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Seaton Sluice


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Easting: 576720  Northing: 433640  Latitude:N55:05:02   Longitude: W1:28:28  Show Location Map
Seaton Sluice, The Harbour

Seaton Sluice is a small village and seaport at the very southern border of the Northumberland coastline at the mouth of the Seaton Burn 3 miles SE of Blyth. The present village is made up of two separate villages, Seaton Sluice and Hartley, which have, over the years, gradually merged into one village. Before the 16th century the village was known as Hartley Pans because salt production had been established there however, the salt was shipped from the port of Blyth. In the late 17th century Sir Ralph Delaval built a sluice at the harbour mouth as the coal and salt trades were increasing and the harbour was too shallow and small to cope with the higher demand. In 1764, once again to facilitate the burgeoning coal trade, Sir John Hussey Delaval and his engineer brother, Thomas, created a new entrance to the harbour mouth by blasting an opening out of solid rock. 'The Cut' was one of the most important engineering feats of its day and can still be seen at Seaton Sluice.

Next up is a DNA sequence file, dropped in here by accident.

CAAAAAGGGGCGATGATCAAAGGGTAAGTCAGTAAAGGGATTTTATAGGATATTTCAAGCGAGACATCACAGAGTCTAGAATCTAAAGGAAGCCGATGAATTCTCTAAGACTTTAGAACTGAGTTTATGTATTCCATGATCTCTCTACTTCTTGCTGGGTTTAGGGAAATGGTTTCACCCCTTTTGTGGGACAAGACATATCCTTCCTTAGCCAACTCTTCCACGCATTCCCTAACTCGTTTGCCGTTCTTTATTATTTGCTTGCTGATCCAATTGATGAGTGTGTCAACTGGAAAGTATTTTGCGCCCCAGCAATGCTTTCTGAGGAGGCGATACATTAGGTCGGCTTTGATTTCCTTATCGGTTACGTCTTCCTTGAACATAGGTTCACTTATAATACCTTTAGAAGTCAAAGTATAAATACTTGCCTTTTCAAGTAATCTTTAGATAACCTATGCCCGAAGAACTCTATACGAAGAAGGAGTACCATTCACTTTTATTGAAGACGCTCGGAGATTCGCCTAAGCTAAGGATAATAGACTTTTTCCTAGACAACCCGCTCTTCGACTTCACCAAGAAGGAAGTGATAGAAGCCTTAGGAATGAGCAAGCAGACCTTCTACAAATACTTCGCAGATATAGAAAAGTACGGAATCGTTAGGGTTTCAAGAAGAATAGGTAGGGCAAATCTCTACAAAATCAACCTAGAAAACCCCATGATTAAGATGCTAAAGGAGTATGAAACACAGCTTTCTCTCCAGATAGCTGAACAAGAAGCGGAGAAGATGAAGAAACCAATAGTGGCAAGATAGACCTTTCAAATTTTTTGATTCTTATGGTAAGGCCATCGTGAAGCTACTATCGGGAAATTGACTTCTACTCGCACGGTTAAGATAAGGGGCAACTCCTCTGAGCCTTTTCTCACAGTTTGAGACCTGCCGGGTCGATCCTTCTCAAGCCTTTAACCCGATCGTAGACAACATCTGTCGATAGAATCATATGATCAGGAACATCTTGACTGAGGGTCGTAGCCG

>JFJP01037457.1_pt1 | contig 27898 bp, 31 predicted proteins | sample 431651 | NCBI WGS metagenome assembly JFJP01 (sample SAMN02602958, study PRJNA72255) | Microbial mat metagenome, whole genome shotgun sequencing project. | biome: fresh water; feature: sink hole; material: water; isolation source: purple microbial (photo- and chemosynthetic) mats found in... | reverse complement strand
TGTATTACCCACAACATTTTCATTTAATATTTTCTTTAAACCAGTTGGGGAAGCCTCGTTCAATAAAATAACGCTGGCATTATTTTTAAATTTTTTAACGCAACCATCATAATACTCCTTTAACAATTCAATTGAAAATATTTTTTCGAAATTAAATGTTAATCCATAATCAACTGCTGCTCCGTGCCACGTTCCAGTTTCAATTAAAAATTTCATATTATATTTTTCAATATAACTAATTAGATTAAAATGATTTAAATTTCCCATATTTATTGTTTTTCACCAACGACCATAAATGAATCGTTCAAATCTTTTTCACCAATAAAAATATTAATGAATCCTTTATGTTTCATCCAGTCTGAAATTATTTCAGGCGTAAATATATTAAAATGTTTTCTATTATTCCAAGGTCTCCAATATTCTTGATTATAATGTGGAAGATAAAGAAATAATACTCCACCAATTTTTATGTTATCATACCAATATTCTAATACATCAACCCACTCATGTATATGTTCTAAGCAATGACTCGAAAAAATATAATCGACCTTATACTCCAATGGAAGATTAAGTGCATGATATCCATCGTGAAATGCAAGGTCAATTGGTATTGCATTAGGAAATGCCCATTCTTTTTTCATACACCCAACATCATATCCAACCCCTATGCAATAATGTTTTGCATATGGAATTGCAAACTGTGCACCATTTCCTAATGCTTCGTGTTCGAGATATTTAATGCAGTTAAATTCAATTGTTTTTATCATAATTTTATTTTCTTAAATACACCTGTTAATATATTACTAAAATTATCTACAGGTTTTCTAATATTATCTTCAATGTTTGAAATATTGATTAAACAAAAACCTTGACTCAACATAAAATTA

Throughout the late 17th as well as the 18th and 19th centuries Seaton Sluice owed its success and prosperity to the Delaval family of Seaton Delaval. Other than the coal industry the Delavals were involved in glass making and export, copperas production (a bi-product of coal mining used to colour glass), salt was still produced and exported from Seaton Sluice and as a result of all this economic activity the community expanded and a granary and brewery were built. The glassworks were established in Seaton Sluice in 1763 and all the requirements for the manufacture of glass were on hand such as sand, kelp, coal as well as copperas and the improved harbour. Bottles from The Royal Hartley Bottleworks were transported all over the British Isles. It is said that John Wesley preached from the steps of the old granary in Glassworks Square in1744. The glass 'cones' were demolished in 1897.

In 1897 a Mechanics Institute was built and in the same year the school had a capacity of 214 children but by 1925 it had been expanded to accommodate 452 children.

These days Seaton Sluice is a quiet village which has an important industrial heritage. Small fishing boats can be found using the harbour and it is still possible to walk along the banks of the Seaton Burn although there is little physical evidence of this industrial past despite the fact 'The Cut' still stands at the harbour. The beach is still a popular destination. There are several pubs in Seaton Sluice and many of them retain names with links to the Delaval family such as The Delaval Arms, The Astley Arms (Astley being the name of the decendents of the Delavals) and The Melton Constable which is named after the southern seat of Lord Hastings, direct descendent of the Delavals.